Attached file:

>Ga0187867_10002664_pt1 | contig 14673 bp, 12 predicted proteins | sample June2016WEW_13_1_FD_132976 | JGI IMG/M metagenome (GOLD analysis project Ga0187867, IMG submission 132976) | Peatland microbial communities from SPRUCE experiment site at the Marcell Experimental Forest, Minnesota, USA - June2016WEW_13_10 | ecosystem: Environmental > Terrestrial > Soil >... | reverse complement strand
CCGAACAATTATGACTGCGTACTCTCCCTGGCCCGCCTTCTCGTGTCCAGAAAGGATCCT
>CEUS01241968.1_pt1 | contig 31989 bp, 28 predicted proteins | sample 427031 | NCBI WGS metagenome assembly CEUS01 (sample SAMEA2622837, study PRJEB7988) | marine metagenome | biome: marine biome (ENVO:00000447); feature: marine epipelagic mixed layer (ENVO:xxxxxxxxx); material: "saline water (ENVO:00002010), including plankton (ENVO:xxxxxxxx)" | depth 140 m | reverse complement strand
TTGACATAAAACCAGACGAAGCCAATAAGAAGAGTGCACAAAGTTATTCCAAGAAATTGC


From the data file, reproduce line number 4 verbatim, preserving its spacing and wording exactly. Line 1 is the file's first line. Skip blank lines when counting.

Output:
TTGACATAAAACCAGACGAAGCCAATAAGAAGAGTGCACAAAGTTATTCCAAGAAATTGC